Six tips for coping with isolation during the holidays
This Christmas will be tough for many who cannot see their families, but what can we learn about coping with isolation from families who are separated on a regular basis? Becky, a Coach for Military Spouses and whose husband Dan is in the military, shares some of her best tips.
My personal experience of dealing with isolation is epitomised by my experience in early 2019. My husband Dan deployed with the army on a gloomy January evening leaving me in our military house in a beautiful yet remote north east Scotland, about 8 hours drive from my family. At the time we had our 5-year-old and 7-week-old baby. I found myself miles from my family and core friendships and really anxious about how I was going to ‘survive’ the following 6 months. In my role at Recruit for Spouses as their in-house coach I have the honour of speaking to military spouses day in, day out, who often find themselves in their own mini-isolation across the UK and abroad.
What’s a small change you can make today to help this situation which feels manageable?
The following tips are ways you may find helpful to overcome feelings of isolation, too:
- Seek connection: As human beings we are designed to be around others so even when I was having a blue day, I would seek out connection. With Covid-19 keeping us all at home, it isn’t dissimilar to me being at the other end of the country back in that gloomy 2019. Reach out to those you love virtually, they will welcome your contact. You can also try listening to podcasts, these kept me company on days that felt very long and lonely looking after my daughter with no adult interaction. You can even take them on walks with you!
- Network: If you are feeling lonely and don’t feel as if you have people you can turn to, how about creating your own network? One of the things I did was set up a baby group on the military base. This meant I met other people going through similar experiences to me and we became each other’s mini family. I did have to be brave and push myself out of my comfort zone a bit, but I knew if I was feeling the way I was then others must be too and I was right!
Other things you could try include volunteering to help deliver food to others who are shielding, trying a community garden project, or volunteering at a clothing bank.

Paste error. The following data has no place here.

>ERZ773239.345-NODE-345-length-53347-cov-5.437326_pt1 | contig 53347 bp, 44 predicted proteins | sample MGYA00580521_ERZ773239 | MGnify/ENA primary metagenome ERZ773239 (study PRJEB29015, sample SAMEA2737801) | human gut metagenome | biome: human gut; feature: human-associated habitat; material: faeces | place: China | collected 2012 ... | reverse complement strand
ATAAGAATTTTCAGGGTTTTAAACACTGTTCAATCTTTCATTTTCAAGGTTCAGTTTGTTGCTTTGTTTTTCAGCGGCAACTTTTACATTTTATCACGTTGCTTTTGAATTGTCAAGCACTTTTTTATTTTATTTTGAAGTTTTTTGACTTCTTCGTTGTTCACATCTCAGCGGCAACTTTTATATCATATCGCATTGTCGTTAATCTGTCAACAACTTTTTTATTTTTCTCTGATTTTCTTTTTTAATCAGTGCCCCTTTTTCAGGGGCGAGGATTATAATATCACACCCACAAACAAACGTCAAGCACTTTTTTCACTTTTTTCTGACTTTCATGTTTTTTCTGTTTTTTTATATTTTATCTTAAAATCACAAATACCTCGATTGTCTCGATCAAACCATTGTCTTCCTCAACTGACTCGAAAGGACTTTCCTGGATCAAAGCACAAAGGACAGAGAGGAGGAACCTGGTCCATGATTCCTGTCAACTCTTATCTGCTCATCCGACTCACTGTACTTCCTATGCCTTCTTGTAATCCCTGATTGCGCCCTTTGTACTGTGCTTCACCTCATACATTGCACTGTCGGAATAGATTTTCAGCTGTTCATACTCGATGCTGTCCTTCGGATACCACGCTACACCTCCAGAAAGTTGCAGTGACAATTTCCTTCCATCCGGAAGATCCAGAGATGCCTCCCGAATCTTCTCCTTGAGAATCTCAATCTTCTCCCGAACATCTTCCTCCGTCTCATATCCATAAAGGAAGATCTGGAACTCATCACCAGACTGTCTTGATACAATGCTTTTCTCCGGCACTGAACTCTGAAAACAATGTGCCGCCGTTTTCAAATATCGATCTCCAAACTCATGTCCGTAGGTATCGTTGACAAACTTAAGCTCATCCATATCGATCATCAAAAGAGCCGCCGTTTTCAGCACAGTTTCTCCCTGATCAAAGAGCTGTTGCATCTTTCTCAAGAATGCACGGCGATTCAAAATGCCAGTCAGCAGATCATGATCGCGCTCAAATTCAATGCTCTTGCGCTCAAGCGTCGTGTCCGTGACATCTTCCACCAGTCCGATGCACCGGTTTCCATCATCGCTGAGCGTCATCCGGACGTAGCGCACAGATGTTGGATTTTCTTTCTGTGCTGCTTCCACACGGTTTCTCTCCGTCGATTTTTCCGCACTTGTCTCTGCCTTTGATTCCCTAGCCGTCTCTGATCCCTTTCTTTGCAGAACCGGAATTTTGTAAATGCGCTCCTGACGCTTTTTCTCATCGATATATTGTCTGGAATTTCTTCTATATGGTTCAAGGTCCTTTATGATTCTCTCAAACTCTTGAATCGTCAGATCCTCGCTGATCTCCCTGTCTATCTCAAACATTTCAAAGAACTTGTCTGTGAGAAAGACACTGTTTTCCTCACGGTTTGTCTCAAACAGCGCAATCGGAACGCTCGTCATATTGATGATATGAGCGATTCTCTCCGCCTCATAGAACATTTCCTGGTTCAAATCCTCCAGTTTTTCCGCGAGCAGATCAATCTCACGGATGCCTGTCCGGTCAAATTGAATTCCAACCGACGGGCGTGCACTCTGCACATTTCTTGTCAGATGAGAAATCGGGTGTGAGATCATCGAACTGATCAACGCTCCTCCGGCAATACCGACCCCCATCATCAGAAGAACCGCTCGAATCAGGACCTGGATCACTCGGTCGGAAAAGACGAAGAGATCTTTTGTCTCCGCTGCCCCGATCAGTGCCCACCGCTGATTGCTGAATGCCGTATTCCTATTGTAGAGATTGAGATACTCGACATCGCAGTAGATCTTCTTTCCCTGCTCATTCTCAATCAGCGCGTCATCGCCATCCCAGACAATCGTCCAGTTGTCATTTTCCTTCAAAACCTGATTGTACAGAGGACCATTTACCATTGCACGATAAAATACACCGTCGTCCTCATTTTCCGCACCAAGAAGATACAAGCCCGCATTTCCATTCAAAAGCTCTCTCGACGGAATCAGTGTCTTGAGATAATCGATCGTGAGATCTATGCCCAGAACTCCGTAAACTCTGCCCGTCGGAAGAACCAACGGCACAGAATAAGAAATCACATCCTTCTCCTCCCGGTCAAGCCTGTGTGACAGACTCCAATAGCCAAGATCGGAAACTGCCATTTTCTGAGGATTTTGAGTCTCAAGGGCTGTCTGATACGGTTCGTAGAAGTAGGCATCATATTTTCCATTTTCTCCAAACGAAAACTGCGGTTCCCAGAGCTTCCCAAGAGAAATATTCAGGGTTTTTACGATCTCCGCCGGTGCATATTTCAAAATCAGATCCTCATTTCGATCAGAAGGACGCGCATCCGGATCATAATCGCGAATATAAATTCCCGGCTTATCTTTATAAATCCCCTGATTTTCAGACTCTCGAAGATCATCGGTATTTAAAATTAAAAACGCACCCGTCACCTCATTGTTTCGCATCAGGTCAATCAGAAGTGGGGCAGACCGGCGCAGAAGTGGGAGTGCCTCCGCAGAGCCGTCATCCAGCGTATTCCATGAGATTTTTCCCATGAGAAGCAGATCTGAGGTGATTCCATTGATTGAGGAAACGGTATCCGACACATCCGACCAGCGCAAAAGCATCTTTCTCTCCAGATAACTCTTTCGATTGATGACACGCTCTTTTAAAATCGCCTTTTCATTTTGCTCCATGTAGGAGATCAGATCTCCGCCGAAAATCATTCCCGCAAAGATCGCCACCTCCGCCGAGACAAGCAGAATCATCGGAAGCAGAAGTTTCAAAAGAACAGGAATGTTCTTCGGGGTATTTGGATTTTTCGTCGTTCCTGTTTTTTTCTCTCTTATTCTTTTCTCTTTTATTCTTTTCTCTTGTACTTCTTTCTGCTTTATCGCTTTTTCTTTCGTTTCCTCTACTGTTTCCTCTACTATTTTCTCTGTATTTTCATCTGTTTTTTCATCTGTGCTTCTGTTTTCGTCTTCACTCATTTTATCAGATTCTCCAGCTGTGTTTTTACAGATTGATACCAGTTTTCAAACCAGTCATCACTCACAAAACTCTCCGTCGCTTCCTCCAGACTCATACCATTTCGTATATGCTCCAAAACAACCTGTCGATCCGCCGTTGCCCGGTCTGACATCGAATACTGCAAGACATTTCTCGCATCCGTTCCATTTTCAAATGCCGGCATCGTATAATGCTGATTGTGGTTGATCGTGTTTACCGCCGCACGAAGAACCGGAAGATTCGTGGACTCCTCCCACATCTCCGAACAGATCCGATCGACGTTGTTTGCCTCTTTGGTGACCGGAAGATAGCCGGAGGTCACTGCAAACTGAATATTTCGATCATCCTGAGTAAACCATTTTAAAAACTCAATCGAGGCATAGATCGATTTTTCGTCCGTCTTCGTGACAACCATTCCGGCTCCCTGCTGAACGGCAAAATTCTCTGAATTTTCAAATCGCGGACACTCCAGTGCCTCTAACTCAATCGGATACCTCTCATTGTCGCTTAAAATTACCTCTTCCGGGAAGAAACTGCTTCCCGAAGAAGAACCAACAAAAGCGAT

Particularly at Christmas, the pressure to be in a family can be overwhelming if you don’t have the so-called ‘normal’ family set up, but you are not alone. There are campaigns on Twitter such as Comedian Sarah Millican’s #Joinin campaign over Christmas. This is an amazing initiative where people can communicate with others who are struggling at this time of year, from bereaved family members to single parents or those in challenging families. You can also text SHOUT to 85258, their trained volunteers are available 24/7, 365 days of the year.
- Accept help: If someone offers to help whether it be a friend or a volunteer group, try saying yes. The feeling you get when you help someone is great, so see accepting as your gift to the giver. I had to ask for help when I sprained my ankle, which was difficult as I consider myself to be an independent person, but the lesson I learnt was that it was completely ok to need help and my friends were happy to be able to do something to help that was meaningful like take my daughter to school for me.
- Get outdoors. And I don’t mean you have to do a HIIT workout. Even if it’s a 10-minute stroll around the block, give it a try. On my darkest days of isolation and when I was suffering with lack of sleep due to my baby, I really didn’t feel like getting out. However, as I had to do the school run every day for my 5-year-old, I was forced out and it always made me feel better. We recently moved into our own home and whilst on walks exploring our new area we are amazed by the number of people out and about also walking and the sharing of a ‘good morning’ can really improve your day.
- Stop comparing yourself: Don’t fall into the trap of comparing yourself to others! While social media is amazing at keeping us connected, it can also be damaging to our mental health if we allow it to take over. One of the best bits of advice I have heard about this is to curate your news feed. Join the groups, follow the people who inspire you and mute the people who don’t. Set time limits if you need to (I need to!)
- Count the small wins. This is where my coaching head comes in. If you are feeling isolated but also anxious about stepping out of your isolation, let’s break that down. What’s the outcome you want? What’s a small change you can make today to help this situation which feels manageable? Send that one email, send a message. And pat yourself on the back for small wins.
Remember that everyone has days that they just get through. Being isolated and lonely is not unique to a certain type of person. And if you enjoy certain elements of isolation, that’s ok too! We are not all one thing or another, there are plenty of blurred lines.